Child is one of the redeeming songs during the monotonous second half of the album. It has a folky simple melody and beautiful tone. The track is a hidden gem amidst the overused themes on Here. It’s simplicity gives it the genuine aura that is so lacking in other parts of the album. Child’s innocence leaves you wanting more, yet still gives you the satisfaction of a quality song.
Fiya Wata has some good qualities as well, as it has a late-‘60’s feel where Castrinos’ voice emulates Janis Joplin. The piano riffs and guitar that drive the song create a bluesy tone that compliments Castrinos’ soulful voice. The Woodstock feeling of the track exemplifies the nature of this new brand of hippies that has arisen recently (i.e. hipsters). Overall, the song spotlights Castrinos’ talent, yet once again the lyrics and themes are overdone. The music and the voice talents of Castrinos are the two factors that bring the song up from “dull,” to just “okay.”
The album comes to a close with All Wash Out, another gem that displays the true talent of Ebert’s voice. The minimalistic and cinematic characteristics of the track stand apart from the more contrived tracks on Here. The melody and whistling on All Wash Out are subtle and delicate—two traits that were hard to find on many other tracks. The track does an excellent job of ending the journey through Here, and it almost makes you forget the cliché road bumps along the way. Those road bumps are okay though, for as the song suggests, “it will all wash out in the rain.”
Overall, the second album from Edward Sharpe and the Magnetic Zeros is what was expected—a collection of folksy peace & love songs that invite you to forget all the troubles of modern times. At times, the expected themes lacked any sort of quality or meaning and the listener was left to simply appreciate the music. The shorter length of Here is actually to the band’s benefit, as it protects the listener from getting too overwhelmed by some of the cliché themes throughout. However, those cliché themes are the album’s main downfall. The lack of genuine lyrics calls into question the sincerity of Edward Sharpe. The album’s redeeming qualities are those rare occasions when simplicity, musicality, and genuine lyrics converge. Tracks such as Man on Fire, That’s What’s Up, Child, and All Wash Out are examples of those rare occasions that save the album from redundancy. You can purchase and preview Here at iTunes or Amazon.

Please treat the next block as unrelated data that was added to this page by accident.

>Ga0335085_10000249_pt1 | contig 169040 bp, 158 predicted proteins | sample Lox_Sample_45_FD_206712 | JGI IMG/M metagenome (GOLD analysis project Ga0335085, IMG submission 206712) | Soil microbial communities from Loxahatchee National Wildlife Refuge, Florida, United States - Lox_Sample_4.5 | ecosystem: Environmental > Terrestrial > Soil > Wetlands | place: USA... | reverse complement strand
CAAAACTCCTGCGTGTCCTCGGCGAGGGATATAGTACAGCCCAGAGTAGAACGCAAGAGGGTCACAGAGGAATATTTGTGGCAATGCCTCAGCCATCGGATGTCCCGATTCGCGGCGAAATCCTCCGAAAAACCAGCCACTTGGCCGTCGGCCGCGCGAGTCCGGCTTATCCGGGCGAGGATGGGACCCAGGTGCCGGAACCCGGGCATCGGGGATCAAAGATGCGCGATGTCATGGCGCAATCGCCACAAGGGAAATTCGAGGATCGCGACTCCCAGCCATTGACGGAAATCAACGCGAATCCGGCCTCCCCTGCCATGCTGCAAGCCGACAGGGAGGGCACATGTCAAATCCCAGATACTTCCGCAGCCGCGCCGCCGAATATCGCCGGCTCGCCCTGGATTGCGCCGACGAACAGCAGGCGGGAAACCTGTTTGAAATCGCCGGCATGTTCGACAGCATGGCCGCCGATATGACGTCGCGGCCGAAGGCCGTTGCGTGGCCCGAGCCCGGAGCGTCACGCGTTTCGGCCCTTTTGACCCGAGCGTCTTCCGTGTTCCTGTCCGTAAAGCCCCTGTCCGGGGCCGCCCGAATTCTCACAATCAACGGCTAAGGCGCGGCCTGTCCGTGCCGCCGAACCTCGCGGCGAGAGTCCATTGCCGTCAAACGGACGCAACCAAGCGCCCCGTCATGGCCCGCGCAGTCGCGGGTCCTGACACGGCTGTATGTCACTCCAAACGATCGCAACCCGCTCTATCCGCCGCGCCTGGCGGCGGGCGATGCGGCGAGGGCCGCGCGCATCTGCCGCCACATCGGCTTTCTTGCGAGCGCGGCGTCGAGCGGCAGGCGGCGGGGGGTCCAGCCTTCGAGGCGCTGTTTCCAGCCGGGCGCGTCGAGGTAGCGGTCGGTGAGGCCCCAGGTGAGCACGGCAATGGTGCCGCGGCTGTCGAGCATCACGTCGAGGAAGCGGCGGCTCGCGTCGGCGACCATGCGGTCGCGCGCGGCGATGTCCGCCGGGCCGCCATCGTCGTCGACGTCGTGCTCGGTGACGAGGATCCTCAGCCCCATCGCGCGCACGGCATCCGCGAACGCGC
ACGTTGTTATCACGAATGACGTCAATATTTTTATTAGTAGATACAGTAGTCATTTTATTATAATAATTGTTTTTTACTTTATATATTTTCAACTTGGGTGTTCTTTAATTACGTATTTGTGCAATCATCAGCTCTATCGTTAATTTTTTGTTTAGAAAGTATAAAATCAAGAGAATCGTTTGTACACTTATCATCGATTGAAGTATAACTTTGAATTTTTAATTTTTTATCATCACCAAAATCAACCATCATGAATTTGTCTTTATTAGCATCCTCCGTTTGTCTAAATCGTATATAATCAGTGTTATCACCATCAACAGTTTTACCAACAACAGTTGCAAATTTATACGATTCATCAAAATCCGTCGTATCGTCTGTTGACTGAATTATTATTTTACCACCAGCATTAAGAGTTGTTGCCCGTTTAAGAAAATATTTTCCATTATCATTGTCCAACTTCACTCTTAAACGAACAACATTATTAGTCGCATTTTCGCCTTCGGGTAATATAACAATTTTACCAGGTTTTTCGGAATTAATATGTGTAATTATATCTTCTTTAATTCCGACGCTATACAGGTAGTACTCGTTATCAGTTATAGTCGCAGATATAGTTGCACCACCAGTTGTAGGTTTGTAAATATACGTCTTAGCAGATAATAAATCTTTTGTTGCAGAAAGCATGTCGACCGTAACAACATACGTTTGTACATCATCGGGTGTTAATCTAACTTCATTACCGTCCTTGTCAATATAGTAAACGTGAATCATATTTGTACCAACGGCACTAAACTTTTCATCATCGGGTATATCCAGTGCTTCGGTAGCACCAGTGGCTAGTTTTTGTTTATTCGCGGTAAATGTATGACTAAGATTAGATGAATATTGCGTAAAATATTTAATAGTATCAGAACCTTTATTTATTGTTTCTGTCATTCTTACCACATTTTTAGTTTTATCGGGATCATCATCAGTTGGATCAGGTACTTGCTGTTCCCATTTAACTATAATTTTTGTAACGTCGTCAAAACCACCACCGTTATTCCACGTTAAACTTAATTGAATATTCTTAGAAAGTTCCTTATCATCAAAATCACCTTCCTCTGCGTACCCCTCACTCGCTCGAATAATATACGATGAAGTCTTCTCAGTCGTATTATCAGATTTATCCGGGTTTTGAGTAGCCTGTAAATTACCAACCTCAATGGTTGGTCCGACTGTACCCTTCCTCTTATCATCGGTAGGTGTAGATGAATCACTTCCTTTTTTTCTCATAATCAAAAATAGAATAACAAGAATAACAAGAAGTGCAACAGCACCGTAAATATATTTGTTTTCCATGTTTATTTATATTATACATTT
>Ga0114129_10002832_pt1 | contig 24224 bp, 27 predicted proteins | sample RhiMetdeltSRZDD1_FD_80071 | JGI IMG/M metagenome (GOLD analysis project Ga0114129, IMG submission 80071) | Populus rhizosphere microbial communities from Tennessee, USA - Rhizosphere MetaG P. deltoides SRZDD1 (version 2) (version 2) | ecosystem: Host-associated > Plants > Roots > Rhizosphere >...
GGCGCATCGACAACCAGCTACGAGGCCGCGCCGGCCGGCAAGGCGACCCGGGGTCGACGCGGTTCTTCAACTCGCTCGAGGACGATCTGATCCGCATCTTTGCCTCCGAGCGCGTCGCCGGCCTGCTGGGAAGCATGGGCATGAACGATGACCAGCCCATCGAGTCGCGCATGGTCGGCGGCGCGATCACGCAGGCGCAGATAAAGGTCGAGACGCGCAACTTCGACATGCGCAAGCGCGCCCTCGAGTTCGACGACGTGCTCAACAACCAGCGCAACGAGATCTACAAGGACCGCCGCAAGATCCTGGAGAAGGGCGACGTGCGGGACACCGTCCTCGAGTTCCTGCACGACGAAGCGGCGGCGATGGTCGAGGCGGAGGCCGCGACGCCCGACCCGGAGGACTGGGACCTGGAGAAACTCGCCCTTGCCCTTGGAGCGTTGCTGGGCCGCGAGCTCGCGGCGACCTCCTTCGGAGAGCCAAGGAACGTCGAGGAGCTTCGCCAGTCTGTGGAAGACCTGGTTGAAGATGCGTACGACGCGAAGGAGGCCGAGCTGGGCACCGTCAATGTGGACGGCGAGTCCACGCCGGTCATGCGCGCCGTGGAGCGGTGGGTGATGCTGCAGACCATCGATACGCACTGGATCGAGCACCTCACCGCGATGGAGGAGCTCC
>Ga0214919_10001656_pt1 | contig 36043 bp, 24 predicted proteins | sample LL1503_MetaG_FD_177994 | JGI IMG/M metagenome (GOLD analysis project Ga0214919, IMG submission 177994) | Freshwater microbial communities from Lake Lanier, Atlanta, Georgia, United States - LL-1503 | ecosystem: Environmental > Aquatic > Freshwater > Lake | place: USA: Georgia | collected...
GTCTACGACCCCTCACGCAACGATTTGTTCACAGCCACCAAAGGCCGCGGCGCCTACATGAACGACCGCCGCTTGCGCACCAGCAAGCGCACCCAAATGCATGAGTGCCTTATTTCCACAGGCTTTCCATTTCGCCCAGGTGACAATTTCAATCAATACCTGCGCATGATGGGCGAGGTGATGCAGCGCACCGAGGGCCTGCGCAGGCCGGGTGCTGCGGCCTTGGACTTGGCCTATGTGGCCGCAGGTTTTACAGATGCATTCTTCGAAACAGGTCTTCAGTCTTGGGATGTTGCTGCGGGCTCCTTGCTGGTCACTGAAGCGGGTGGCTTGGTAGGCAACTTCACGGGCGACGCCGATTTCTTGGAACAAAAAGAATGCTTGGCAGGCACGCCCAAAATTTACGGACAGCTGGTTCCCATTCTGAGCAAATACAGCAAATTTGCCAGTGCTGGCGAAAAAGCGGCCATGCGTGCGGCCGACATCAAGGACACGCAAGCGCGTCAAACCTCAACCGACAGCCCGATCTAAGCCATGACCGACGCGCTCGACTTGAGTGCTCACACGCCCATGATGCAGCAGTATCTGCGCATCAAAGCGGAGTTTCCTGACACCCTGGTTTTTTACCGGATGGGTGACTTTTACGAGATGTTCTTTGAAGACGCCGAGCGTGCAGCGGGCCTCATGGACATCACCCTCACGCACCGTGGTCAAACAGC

Author: Rachel Garman
Bio: Rachel Garman is a sophomore studying Journalism and English at Penn State. She enjoys writing, reading, photography, discussing the characters of Mad Men, and tasting menus. Her favorite genres include indie, folk, alternative rock, and hip-hop. Some of her favorite artists are David Bowie, Tom Petty, Jack’s Mannequin, Childish Gambino, Dead Man’s Bones, and Bon Iver.